"Somewhere out West, I think."

Bolton pricked up his ear

s. So it seemed that Stephen Ray had deceived him.

"I would give five dollars to know where he is," he said slowly.

"Have you got five dollars?" Clarence asked, doubtfully.

By way of answer Bolton took a roll of bills from his pocket. They were those which Stephen Ray had given him.

"Do you mean it?" asked Clarence, in a more respectful tone. Since Bolton had money, he regarded him differently.

"Yes, I mean it."

"Why didn't you ask pa?"

"He never liked the boy nor his father, and I don't think he would tell me."

"That is true. He didn't like either of them."

"I suppose you couldn't find out for me?" said Bolton, tentatively.

"I don't know but I could," answered Clarence, briskly.

He had a special use for five dollars, and it struck him that he might just as well earn the money offered by the stranger.

"If you could, I would cheerfully pay you the five dollars. You see I used to know Ernest Ray and his father, and I would be pleased to meet Ernest again."

"Just so," said Clarence, complaisantly. "How long are you going to remain in town?"

"I did think of going to Elmira to-night, but I think on the whole I will stay at the hotel here till to-morrow morning."

"That will give me time to find out," said Clarence.

"All right! You had better not ask your father, for he is so prejudiced I don't think he would tell you."

"That's so. He will be going out this evening, and then I will search in his desk. I saw a letter there once in which the boy's name was mentioned. But I say, if you've got money why don't you buy some new clothes? You look awfully shabby."

"Your suggestion is a good one," said Bolton, smiling. "Come to look at myself I do appear shabby. But then I'm no dude. I dare say when you rode into me this morning you took me for a tramp."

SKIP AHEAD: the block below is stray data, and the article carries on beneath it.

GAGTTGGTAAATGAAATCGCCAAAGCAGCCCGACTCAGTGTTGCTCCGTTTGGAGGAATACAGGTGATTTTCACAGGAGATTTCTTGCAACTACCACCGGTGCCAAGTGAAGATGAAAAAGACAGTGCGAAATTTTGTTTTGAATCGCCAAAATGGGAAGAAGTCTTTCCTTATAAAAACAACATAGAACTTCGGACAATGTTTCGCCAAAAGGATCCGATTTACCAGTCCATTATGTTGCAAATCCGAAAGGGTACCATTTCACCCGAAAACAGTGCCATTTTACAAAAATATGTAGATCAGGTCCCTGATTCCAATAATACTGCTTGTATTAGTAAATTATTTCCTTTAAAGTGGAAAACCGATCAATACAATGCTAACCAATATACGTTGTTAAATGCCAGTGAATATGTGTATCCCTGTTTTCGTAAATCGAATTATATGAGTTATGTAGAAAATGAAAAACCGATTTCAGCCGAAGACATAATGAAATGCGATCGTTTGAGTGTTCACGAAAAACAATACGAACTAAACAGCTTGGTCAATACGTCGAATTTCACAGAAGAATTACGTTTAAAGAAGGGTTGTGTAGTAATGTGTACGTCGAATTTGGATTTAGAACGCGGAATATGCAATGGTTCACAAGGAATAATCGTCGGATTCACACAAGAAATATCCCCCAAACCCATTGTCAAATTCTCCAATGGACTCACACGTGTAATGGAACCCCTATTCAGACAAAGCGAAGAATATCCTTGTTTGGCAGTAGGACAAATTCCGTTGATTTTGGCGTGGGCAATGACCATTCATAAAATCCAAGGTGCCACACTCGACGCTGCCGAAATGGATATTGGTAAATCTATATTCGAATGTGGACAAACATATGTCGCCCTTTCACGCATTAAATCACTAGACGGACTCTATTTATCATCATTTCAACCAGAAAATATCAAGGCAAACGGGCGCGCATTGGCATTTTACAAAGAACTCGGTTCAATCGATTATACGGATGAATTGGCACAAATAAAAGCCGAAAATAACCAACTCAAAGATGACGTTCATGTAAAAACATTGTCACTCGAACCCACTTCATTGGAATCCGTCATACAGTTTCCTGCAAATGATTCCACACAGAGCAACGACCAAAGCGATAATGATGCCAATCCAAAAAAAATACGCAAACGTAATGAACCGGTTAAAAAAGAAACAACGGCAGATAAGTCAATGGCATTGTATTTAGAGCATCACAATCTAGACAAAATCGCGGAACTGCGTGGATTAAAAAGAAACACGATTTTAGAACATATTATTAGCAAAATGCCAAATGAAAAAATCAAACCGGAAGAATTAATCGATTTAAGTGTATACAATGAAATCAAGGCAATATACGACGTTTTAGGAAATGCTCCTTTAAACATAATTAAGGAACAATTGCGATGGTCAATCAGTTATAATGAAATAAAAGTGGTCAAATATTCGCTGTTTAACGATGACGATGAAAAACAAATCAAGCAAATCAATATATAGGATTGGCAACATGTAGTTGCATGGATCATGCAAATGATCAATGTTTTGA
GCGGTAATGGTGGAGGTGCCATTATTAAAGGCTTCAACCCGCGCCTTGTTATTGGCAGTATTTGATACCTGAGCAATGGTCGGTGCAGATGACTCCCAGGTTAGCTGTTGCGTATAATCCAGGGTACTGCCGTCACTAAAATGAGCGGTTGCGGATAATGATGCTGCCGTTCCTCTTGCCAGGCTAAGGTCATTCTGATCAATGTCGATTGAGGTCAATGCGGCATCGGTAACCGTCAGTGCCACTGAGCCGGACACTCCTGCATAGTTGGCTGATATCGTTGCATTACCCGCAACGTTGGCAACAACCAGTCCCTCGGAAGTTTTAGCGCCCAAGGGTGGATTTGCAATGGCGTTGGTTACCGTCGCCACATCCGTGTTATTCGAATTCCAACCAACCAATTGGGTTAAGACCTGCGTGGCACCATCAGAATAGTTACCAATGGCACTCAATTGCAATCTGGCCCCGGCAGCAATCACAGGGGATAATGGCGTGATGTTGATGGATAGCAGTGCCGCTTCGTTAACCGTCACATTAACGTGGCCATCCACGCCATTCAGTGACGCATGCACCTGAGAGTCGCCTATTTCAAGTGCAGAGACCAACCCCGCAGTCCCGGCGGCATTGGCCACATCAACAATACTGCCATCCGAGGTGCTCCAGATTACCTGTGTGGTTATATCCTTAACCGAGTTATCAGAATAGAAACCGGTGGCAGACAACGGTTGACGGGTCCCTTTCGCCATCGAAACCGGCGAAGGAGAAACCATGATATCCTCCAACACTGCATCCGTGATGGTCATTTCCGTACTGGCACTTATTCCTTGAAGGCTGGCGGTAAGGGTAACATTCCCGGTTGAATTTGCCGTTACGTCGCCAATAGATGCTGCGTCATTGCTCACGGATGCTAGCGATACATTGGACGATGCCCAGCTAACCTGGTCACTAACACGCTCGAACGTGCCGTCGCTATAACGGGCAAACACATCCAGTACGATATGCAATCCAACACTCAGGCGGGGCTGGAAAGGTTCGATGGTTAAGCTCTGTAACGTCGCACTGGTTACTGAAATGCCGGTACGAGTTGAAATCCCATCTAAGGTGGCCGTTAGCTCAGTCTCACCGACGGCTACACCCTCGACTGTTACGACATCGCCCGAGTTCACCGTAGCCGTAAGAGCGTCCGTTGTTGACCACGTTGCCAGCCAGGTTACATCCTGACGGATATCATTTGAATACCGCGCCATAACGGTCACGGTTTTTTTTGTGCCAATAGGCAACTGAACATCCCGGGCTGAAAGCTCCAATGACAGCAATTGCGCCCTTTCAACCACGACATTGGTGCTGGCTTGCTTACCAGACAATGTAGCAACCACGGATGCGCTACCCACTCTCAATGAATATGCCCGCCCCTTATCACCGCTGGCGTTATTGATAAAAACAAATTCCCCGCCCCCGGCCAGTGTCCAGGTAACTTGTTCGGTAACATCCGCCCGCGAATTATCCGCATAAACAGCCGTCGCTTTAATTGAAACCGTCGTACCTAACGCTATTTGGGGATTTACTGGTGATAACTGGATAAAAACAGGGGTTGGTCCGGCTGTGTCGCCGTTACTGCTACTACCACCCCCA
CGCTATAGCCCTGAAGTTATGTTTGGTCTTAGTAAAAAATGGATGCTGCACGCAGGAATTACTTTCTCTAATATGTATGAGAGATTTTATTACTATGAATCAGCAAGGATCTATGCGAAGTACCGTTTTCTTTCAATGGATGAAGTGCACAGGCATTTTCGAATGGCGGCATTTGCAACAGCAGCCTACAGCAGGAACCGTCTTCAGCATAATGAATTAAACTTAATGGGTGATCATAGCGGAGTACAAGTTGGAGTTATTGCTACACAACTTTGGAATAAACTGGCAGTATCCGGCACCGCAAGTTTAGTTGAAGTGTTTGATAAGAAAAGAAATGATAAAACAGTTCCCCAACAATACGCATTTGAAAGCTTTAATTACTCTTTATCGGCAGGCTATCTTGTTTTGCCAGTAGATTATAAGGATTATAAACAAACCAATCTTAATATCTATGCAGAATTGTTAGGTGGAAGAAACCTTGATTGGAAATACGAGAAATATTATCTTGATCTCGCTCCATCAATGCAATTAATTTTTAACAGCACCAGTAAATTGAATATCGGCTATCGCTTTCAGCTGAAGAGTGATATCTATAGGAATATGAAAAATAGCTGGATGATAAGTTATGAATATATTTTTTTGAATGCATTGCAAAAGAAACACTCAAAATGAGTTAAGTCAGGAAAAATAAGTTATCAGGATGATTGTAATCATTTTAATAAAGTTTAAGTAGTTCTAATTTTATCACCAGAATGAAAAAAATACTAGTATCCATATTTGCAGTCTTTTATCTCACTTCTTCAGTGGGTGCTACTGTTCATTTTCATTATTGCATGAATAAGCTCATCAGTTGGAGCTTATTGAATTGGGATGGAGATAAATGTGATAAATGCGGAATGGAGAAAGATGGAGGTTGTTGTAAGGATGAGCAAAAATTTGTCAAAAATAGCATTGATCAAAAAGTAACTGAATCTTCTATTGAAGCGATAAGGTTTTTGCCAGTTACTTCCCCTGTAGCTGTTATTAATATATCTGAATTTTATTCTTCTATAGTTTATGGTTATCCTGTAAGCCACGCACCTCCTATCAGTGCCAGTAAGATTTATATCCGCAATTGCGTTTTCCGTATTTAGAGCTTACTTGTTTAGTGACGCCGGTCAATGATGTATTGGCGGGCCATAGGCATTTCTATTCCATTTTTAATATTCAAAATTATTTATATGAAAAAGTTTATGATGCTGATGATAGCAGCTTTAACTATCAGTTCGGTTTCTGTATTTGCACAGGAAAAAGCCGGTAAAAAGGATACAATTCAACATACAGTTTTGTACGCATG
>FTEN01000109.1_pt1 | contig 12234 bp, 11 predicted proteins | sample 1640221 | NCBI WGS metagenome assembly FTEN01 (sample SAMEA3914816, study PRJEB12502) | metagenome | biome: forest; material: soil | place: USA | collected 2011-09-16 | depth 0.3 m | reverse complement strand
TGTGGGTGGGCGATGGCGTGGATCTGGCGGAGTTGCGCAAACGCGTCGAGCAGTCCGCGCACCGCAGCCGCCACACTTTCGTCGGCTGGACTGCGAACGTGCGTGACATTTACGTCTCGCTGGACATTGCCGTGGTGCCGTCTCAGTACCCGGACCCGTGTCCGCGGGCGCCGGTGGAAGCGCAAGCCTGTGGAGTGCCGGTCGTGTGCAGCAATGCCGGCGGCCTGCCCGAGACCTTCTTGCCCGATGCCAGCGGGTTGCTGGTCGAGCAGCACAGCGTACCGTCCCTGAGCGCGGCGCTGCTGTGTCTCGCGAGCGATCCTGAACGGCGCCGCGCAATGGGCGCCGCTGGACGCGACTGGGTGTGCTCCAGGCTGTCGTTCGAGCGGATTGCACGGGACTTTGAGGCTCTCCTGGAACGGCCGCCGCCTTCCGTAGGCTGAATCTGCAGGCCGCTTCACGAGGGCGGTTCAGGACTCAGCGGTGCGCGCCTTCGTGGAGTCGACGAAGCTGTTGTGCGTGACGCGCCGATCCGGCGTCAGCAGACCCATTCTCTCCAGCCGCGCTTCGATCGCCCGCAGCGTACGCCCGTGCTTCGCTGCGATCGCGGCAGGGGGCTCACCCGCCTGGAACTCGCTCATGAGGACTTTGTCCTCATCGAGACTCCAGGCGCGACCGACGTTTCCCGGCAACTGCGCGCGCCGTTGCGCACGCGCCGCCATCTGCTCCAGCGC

"Well, you did look like one."

"That's so. I can't blame you."

"Shall I find you at the hotel this evening?"

"Yes."

"Then I'll see what I can do."

About seven o'clock Squire Ray went out to attend to a business meeting, and Clarence was left in possession of the study. He locked the door and began to ransack his father's desk. At length he succeeded in his quest.

Benjamin Bolton was sitting in the public room of the hotel an hour later smoking a cigar, and from time to time looking towards the door. Presently Clarence entered, and went up to him.

"Have you got it?" asked Bolton, eagerly.

"Yes," nodded Clarence.

He took a piece of paper from his vest pocket and handed it to Bolton.

It read thus: "Ernest Ray, Oak Forks, Iowa."

"How did you get it?" asked Bolton.

"I found a letter in pa's desk from an old man named Peter Brant, asking pa for some money for the boy, who was living with him."

"When was that letter written?"

"About two years ago."

"Thank you. This gives me a clue. Come out of doors and I will give you what I promised. It isn't best that any one should think we had dealings together."

Five minutes later Clarence started for home, happy in the possession of a five-dollar bill.

"I never paid any money more cheerfully in my life," mused Bolton. "Now I must find the boy!"